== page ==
Former State Employee Sentenced to 36 Months for Unemployment Insurance Fraud Scheme
For Immediate Release
U.S. Attorney's Office, Northern District of New York
ALBANY, NEW YORK – Former New York State Department of Labor (NYSDOL) employee Wendell Giles, age 53, of Albany, was sentenced today to 36 months in prison for engaging in a fraudulent scheme to obtain more than $800,000 in unemployment insurance benefits by abusing his position with the NYSDOL.
The announcement was made by United States Attorney Carla B. Freedman; Alfred A. Watson, Acting Special Agent in Charge of the Albany Field Office of the Federal Bureau of Investigation (FBI); and Jonathan Mellone, Special Agent in Charge, Northeast Region, U.S. Department of Labor, Office of Inspector General (USDOL-OIG).
As part of his previously entered guilty plea to conspiracy to commit mail fraud, Giles admitted that he and another former NYSDOL employee, Carl J. DiVeglia III, abused their state computer systems access to create and approve false unemployment insurance applications in 2020 and 2021, including applications for the federal Pandemic Unemployment Assistance (PUA) program.
Giles recruited relatives, friends and friends-of-friends to submit false benefits applications over the phone to DiVeglia after Giles had instructed them to lie in response to eligibility questions. Giles and DiVeglia then took a share of the benefits paid by NYSDOL on the false claims. Giles used his share to enrich himself, including by purchasing a three-wheeled motorcycle. In text messages, DiVeglia suggested a vanity license plate for Giles’s new vehicle, “TY PUA,” which Giles understood to mean “Thank You Pandemic Unemployment Assistance.” Giles responded, “Lol.” Giles had been employed as a Senior Employment Security Clerk, and DiVeglia as a Labor Services Representative.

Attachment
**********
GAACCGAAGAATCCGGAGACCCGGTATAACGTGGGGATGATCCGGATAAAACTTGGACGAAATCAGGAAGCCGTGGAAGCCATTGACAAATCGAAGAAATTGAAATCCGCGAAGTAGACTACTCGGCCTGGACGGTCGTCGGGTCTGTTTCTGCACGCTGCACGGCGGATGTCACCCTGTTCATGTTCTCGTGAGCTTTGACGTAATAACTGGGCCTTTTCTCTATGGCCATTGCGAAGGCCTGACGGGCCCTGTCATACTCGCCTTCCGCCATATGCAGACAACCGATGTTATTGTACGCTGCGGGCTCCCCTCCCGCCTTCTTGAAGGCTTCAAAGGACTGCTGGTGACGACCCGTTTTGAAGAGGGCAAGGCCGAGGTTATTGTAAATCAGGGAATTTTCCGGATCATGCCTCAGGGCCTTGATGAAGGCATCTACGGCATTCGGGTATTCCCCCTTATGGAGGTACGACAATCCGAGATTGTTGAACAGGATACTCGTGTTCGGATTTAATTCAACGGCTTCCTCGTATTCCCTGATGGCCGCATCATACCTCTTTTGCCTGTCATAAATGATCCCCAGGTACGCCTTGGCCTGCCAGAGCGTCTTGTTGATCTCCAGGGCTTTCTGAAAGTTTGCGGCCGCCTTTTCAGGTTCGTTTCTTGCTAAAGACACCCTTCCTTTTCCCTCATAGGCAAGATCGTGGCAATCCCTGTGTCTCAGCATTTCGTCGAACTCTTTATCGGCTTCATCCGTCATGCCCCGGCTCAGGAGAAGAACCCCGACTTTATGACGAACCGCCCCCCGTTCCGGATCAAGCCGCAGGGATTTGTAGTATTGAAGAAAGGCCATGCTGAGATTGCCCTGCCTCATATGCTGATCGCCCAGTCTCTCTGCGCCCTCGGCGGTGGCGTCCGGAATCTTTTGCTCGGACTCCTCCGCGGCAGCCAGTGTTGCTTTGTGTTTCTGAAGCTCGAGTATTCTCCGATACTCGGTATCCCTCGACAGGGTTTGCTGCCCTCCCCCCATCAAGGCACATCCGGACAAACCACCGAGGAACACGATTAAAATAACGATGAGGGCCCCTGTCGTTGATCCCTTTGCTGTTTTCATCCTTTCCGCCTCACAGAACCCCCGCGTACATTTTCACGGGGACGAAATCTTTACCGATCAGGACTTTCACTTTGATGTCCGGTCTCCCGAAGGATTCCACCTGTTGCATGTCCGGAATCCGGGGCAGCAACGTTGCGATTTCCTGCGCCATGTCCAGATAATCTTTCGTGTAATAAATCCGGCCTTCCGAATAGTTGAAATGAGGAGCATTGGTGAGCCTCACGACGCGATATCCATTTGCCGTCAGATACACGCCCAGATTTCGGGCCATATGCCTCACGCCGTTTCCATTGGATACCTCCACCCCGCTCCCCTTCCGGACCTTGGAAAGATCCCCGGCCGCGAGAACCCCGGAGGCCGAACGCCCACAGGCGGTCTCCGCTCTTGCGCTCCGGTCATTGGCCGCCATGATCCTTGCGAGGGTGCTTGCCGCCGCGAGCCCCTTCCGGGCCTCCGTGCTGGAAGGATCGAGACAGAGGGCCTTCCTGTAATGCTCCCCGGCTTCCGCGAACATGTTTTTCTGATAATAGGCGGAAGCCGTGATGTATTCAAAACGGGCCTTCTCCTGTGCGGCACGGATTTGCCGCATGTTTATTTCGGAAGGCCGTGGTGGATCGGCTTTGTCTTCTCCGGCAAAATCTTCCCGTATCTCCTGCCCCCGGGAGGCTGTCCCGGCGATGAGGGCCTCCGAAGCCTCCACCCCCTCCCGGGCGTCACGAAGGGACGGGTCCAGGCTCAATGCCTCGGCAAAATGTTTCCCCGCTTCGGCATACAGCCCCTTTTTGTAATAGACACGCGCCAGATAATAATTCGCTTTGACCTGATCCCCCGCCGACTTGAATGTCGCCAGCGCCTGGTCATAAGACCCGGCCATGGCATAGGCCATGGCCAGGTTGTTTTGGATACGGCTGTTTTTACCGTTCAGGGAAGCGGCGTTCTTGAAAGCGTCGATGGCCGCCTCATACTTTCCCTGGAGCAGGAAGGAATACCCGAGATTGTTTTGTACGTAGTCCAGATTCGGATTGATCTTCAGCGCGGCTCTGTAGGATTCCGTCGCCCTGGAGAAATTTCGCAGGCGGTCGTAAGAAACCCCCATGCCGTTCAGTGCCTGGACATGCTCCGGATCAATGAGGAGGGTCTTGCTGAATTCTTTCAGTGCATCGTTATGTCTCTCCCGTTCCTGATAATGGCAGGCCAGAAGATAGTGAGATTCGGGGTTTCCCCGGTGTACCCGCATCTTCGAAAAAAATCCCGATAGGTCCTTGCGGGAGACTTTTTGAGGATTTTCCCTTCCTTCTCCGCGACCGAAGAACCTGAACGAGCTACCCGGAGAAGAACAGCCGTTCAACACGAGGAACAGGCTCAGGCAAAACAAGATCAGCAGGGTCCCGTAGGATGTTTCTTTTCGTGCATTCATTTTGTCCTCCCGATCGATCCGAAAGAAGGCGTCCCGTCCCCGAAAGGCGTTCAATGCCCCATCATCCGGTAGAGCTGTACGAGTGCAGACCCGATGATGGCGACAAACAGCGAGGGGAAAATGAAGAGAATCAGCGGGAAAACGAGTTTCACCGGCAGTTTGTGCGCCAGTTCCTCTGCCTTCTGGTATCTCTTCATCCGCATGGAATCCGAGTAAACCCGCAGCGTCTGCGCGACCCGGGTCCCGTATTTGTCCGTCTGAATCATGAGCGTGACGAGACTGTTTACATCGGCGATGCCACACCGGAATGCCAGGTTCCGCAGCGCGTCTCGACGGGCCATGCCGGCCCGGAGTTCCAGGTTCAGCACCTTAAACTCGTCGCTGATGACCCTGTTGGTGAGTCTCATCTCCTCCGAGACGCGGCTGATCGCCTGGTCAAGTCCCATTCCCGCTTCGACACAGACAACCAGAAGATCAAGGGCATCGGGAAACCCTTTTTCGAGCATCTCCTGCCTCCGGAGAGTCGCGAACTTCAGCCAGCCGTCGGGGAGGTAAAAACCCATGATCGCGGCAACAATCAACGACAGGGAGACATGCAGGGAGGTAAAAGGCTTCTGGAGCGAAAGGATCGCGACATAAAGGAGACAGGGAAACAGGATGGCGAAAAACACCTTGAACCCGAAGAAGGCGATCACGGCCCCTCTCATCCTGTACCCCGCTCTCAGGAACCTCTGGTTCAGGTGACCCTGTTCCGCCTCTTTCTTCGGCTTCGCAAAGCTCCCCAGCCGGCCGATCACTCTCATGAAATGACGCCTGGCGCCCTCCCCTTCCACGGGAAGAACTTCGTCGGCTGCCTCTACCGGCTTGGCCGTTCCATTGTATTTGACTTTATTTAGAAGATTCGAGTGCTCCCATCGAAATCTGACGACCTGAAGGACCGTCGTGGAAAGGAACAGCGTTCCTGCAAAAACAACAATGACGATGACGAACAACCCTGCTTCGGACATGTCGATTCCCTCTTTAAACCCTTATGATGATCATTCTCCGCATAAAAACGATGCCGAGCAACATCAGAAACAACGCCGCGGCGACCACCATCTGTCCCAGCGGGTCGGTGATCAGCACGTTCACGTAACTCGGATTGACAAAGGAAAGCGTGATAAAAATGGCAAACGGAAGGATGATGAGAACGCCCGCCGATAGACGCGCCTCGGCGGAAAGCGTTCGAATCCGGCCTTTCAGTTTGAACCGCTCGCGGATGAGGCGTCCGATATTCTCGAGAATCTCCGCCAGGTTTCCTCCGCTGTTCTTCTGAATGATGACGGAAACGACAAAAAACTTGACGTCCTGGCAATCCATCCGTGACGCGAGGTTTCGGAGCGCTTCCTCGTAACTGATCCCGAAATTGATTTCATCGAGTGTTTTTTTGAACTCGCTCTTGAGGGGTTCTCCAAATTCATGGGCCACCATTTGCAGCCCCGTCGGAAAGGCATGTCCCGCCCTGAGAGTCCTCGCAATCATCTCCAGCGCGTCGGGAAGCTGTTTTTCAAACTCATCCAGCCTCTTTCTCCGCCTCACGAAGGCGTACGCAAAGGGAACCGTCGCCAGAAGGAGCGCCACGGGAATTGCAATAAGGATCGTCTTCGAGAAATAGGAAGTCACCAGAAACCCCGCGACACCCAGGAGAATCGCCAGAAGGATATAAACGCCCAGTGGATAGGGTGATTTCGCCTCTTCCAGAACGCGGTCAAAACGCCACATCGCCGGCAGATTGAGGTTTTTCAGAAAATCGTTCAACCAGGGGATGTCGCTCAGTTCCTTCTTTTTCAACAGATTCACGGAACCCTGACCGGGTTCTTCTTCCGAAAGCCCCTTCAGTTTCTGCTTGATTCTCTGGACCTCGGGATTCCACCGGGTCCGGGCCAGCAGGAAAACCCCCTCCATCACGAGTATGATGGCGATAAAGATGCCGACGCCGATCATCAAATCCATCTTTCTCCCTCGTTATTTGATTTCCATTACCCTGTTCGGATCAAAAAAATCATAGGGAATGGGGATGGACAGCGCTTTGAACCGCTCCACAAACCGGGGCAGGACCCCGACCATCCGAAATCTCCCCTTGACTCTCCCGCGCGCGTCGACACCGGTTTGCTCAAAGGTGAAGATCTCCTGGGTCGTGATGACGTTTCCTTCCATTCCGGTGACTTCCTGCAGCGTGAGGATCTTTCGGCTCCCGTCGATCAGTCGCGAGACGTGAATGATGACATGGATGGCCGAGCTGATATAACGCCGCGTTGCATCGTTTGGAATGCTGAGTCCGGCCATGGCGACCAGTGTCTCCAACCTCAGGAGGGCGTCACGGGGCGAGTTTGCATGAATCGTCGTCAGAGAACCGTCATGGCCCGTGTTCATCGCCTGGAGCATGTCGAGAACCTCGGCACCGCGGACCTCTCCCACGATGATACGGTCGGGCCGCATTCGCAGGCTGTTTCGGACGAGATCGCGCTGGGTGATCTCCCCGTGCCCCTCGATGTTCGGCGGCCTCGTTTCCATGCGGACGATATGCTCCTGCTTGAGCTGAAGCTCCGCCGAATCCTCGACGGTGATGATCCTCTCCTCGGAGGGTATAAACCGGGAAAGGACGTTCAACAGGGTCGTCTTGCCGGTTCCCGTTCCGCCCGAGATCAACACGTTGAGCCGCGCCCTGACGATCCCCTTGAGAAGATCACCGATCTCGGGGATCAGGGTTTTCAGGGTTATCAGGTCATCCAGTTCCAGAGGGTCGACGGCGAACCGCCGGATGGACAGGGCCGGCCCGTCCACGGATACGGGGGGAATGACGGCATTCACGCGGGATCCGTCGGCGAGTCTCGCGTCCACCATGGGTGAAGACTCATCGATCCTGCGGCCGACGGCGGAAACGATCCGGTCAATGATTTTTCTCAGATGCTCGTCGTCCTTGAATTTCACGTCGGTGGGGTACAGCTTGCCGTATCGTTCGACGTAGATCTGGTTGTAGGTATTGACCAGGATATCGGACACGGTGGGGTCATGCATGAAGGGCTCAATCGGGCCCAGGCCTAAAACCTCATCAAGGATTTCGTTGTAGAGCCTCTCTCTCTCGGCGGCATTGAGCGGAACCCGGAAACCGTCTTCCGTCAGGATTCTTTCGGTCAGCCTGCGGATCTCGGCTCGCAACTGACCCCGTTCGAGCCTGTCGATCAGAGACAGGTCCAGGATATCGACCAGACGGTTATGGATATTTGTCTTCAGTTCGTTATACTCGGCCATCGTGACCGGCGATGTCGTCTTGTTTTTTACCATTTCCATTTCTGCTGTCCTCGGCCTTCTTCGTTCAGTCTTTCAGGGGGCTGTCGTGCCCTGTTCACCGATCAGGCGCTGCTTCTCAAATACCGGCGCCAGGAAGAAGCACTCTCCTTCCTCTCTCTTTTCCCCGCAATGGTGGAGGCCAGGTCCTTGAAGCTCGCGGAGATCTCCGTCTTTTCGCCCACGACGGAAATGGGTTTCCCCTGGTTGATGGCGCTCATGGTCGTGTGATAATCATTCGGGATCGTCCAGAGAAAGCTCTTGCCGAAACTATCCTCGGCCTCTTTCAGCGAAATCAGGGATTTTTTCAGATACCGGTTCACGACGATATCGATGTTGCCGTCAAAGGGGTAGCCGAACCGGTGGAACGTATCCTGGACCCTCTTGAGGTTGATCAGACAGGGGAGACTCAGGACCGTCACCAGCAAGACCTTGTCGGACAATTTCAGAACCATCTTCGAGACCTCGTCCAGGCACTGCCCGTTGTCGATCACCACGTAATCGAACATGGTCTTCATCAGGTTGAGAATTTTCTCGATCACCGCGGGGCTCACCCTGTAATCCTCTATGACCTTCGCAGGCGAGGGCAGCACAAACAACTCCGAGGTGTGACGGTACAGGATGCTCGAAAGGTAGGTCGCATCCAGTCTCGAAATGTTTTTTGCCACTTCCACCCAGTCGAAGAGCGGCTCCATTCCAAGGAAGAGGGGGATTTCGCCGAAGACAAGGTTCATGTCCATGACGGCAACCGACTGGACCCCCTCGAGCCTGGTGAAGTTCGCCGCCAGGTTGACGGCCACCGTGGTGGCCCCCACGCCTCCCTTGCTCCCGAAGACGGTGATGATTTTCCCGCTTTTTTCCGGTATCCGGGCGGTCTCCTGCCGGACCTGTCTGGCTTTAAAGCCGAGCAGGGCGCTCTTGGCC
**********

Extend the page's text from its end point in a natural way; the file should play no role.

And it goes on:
Giles admitted responsibility for $826,530 in losses to pandemic-related UI benefits programs administered by the state. He has agreed to pay full restitution to NYSDOL. DiVeglia previously pled guilty to related charges and also agreed to pay restitution.
United States District Judge Glenn T. Suddaby also imposed a 2-year term of supervised release, to begin after Giles is released from prison. Judge Suddaby also ordered Giles to pay $826,530 in restitution to the State of New York and to forfeit a $100,000 money judgment to the United States.
The FBI and USDOL-OIG investigated this case, with assistance from the NYSDOL Office of Special Investigations. Assistant U.S. Attorneys Joshua R. Rosenthal and Joseph S. Hartunian prosecuted this case.
On May 17, 2021, the Attorney General established the COVID-19 Fraud Enforcement Task Force to marshal the resources of the Department of Justice in partnership with agencies across government to enhance efforts to combat and prevent pandemic-related fraud. The Task Force bolsters efforts to investigate and prosecute the most culpable domestic and international criminal actors and assists agencies tasked with administering relief programs to prevent fraud by, among other methods, augmenting and incorporating existing coordination mechanisms, identifying resources and techniques to uncover fraudulent actors and their schemes, and sharing and harnessing information and insights gained from prior enforcement efforts. For more information on the Department’s response to the pandemic, please visit https://www.justice.gov/coronavirus.
Anyone with information about allegations of attempted fraud involving COVID-19 can report it by calling the Department of Justice’s National Center for Disaster Fraud (NCDF) Hotline at 866-720-5721 or via the NCDF Web Complaint Form at: https://www.justice.gov/disaster-fraud/ncdf-disaster-complaint-form.
Updated November 9, 2023